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Barbecue tongs and police being given power to force entry to a home

 

Another C-section Court of Protection case. You may have seen the Daily Telegraph piece already

http://www.telegraph.co.uk/news/uknews/law-and-order/10952683/Judge-allows-police-to-break-down-womans-door-for-enforced-caesarean.html

 

The Telegraph’s reporting is very faithful to the judgment here, and it is more of a factual report than a comment piece.  The judgment itself is the Mental Health Trust and DD 2014

 

http://www.bailii.org/ew/cases/EWCOP/2014/11.html

 

This is the sixth pregnancy that DD has had. She has mild to borderline learning disability (Full scale IQ of between 67 and 75 – if you read cognitive assessments often, that’s in the bottom 1% of the general population, but in the area where USUALLY , and I stress USUALLY the person has the capacity to make decisions for themselves and conduct litigation), but this was compounded by her autistic spectrum disorder, and it was the combination of the two difficulties that led the Court to conclude that she lacked capacity for the purposes of the Mental Health Act.

 

None of the previous five children live with DD or her partner, BC  – her partner is said to have significant learning difficulties and a lower IQ than DD. The obvious compelling fact from the five previous children is this, in relation to child 3

 

In June 2010, on a home visit, DD was found cradling a baby born in her home; the baby was believed to be 5-10 days old. Child 3 (male) was at that point seriously dehydrated and undernourished (it appears that the parents had sought to feed him with cup-a-soup), with lesions on his head believed to be caused by Bar-B-Q tongs which (from information provided by DD and BC at the time) BC had used to assist in the delivery (DD denies this)

 

Added to that is that during the pregnancy of the fourth child, mother suffered an embolism, leading to increased health risks in pregnancy and labour for future children

 

  • On a routine visit to DD’s and BC’s home in July 2011, DD was observed to be very unwell; she was fitting, and unconscious. It later transpired that she had suffered an intracerebral embolism causing fitting (status epilepticus), probably brought about by the pregnancy. BC was unable to say for how long DD had been in this dire state. DD was admitted to hospital as an emergency; her fitting could not be controlled, and she was therefore given general anaesthetic and ventilated on the intensive care unit. Monitoring of the unborn baby revealed evidence of foetal bradycardia (slowing of the heart and consequent distress). In order to treat the patient (DD) and relieve the foetal distress, an emergency caesarean section was therefore performed. DD suffered significant post-partum haemorrhage, and required a 2 unit blood transfusion. Child 4 (female) was born very prematurely at 29 weeks.

 

 

 

  • Following the birth, neither parent sought to see Child 4, nor did they engage with child care proceedings. Child 4 was made the subject of a care and placement order and placed for adoption.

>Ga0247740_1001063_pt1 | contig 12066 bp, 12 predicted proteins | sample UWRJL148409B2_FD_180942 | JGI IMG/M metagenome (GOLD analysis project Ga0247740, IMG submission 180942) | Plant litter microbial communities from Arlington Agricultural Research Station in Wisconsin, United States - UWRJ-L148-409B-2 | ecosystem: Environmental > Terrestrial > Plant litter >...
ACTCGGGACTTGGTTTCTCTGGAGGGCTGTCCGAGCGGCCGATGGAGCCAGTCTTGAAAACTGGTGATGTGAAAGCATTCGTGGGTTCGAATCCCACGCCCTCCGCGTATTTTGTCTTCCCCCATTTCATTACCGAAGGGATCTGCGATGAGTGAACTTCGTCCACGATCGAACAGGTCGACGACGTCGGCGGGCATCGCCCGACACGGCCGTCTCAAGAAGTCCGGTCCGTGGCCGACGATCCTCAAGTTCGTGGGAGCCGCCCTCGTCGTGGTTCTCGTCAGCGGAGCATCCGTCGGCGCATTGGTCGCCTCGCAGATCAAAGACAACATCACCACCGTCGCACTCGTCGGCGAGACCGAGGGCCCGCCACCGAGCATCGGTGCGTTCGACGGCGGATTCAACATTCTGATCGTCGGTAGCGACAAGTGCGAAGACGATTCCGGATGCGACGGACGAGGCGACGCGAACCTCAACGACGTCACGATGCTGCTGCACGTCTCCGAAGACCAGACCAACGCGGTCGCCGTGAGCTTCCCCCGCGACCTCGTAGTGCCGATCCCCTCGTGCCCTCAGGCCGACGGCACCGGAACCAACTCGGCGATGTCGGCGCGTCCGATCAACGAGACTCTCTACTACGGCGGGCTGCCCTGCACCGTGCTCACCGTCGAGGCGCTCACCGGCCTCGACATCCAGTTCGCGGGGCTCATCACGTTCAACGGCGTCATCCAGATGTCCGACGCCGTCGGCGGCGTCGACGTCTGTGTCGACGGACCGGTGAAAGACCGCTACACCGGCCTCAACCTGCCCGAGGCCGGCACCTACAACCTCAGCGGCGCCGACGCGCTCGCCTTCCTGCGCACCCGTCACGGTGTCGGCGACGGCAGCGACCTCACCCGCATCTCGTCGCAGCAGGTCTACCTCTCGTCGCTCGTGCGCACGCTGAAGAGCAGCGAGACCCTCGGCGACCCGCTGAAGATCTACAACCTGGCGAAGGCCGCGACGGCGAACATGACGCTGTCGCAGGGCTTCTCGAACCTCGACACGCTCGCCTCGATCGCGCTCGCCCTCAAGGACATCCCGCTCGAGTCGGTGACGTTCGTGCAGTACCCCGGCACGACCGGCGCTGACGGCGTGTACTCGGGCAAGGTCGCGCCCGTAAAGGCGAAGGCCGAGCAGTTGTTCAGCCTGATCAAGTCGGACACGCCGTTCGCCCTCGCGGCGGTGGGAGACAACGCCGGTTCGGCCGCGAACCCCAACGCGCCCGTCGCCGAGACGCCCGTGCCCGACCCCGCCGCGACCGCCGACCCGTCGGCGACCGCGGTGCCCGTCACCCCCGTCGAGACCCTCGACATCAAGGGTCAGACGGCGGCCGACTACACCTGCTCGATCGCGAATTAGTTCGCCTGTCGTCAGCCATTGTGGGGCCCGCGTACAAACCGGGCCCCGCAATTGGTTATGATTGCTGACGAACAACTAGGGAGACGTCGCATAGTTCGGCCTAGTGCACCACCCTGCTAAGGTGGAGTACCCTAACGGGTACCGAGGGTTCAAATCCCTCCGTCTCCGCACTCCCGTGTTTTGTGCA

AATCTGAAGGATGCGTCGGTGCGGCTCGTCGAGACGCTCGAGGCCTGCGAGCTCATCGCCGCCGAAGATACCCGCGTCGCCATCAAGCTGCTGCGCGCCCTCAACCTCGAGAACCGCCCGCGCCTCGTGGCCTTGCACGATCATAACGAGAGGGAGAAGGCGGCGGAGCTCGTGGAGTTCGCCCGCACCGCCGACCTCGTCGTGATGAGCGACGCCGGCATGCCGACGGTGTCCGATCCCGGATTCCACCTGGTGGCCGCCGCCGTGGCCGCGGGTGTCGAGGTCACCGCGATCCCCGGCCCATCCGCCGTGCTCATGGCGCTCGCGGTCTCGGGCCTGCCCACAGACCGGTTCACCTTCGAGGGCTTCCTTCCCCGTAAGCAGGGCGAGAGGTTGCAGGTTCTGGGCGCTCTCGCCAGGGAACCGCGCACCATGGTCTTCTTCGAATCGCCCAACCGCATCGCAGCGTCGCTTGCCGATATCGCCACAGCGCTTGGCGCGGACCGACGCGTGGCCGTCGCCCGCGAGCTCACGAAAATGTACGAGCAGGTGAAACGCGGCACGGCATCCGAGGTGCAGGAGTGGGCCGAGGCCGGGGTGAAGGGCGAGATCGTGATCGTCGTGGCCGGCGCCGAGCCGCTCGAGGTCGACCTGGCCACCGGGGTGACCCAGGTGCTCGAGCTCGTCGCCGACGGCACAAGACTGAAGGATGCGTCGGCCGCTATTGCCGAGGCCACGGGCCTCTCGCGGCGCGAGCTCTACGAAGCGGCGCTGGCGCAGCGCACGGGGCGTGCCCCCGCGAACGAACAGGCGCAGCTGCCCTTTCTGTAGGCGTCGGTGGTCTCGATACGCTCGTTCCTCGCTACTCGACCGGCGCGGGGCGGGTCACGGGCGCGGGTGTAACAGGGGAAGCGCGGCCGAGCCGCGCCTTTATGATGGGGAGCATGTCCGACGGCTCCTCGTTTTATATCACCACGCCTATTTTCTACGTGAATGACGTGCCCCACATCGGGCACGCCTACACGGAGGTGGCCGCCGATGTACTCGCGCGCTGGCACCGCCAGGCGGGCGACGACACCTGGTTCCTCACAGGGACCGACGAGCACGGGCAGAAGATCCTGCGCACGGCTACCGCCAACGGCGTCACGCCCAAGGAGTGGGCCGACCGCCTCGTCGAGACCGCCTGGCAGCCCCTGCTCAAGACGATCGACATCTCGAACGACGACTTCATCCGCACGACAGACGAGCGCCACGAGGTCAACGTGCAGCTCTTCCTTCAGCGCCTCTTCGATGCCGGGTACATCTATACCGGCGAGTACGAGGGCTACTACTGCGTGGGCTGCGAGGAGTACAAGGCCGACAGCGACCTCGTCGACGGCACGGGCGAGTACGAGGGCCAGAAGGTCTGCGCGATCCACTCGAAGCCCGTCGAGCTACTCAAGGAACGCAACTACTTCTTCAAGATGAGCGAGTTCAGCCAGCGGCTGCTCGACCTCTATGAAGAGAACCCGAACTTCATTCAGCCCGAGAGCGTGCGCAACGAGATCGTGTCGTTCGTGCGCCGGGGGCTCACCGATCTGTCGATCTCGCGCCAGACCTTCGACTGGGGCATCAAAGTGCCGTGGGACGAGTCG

• Significantly, DD resisted prophylactic injections to prevent further blood clots. The occurrence of the embolism means that any future pregnancy carries an increased risk of stroke and of haemorrhaging

 

 

And then child 5

 

 

  • Child 5: Later in 2012, DD became pregnant again. The pregnancy was once again concealed from the professional agencies (including social workers from the adult and child services) which were endeavouring to work with the parents. The parents withdrew from engagement with professionals, and on occasions refused entry to their home. In mid-July, an unannounced visit by child care social workers was made to the home; BC declined their request to enter. Following protracted negotiations (involving discussion of police attendance to obtain access to DD), BC relented. On entering the property, DD was seen attempting to breast feed a baby (Child 5: female), swaddled in a dirty pillow case soiled with blood. The home was dirty; there was no sign of baby clothes, blankets, bottles, nappies or anything suggesting preparation for a child. DD was evasive when asked where the afterbirth was; there was concern that it may not have been delivered. DD looked unwell. BC handed Child 5 to the social workers, and gave permission to have her examined in hospital.

 

One can understand why any professional involved with DD would be concerned about her pregnancy and anxious to ensure that the baby is not born at home without medical supervision. It appears that DD and BC withdrew from medical and other services during this pregnancy

 

 

  • Between late February and early April, twenty-five social work visits were made to DD and BC’s home. Even allowing for the fact that on occasion DD will undoubtedly have been out, the social workers were not able to obtain access on even a single occasion. Occasionally, DD and BC have been sighted at the windows within the property, but have not responded to knocking at their front door. On one occasion, BC responded to the knocking by telling the visitors (through the locked door) that DD was “not pregnant“; DD was heard shouting in the background.

 

 

 

  • Given the level of concern, and belief in the advancing pregnancy, the Adult social services sought and obtained a warrant under section 135 Mental Health Act 1983 which authorised them to enter, with police presence and if need be by force, DD’s home, and, if thought appropriate, to remove her to a place of safety with a view to making an application in respect of her under Part II of the Mental Health Act 1983. Mr. D told me that there was reasonable cause to suspect that DD (a person believed to be suffering from mental disorder) was being kept otherwise than under proper control.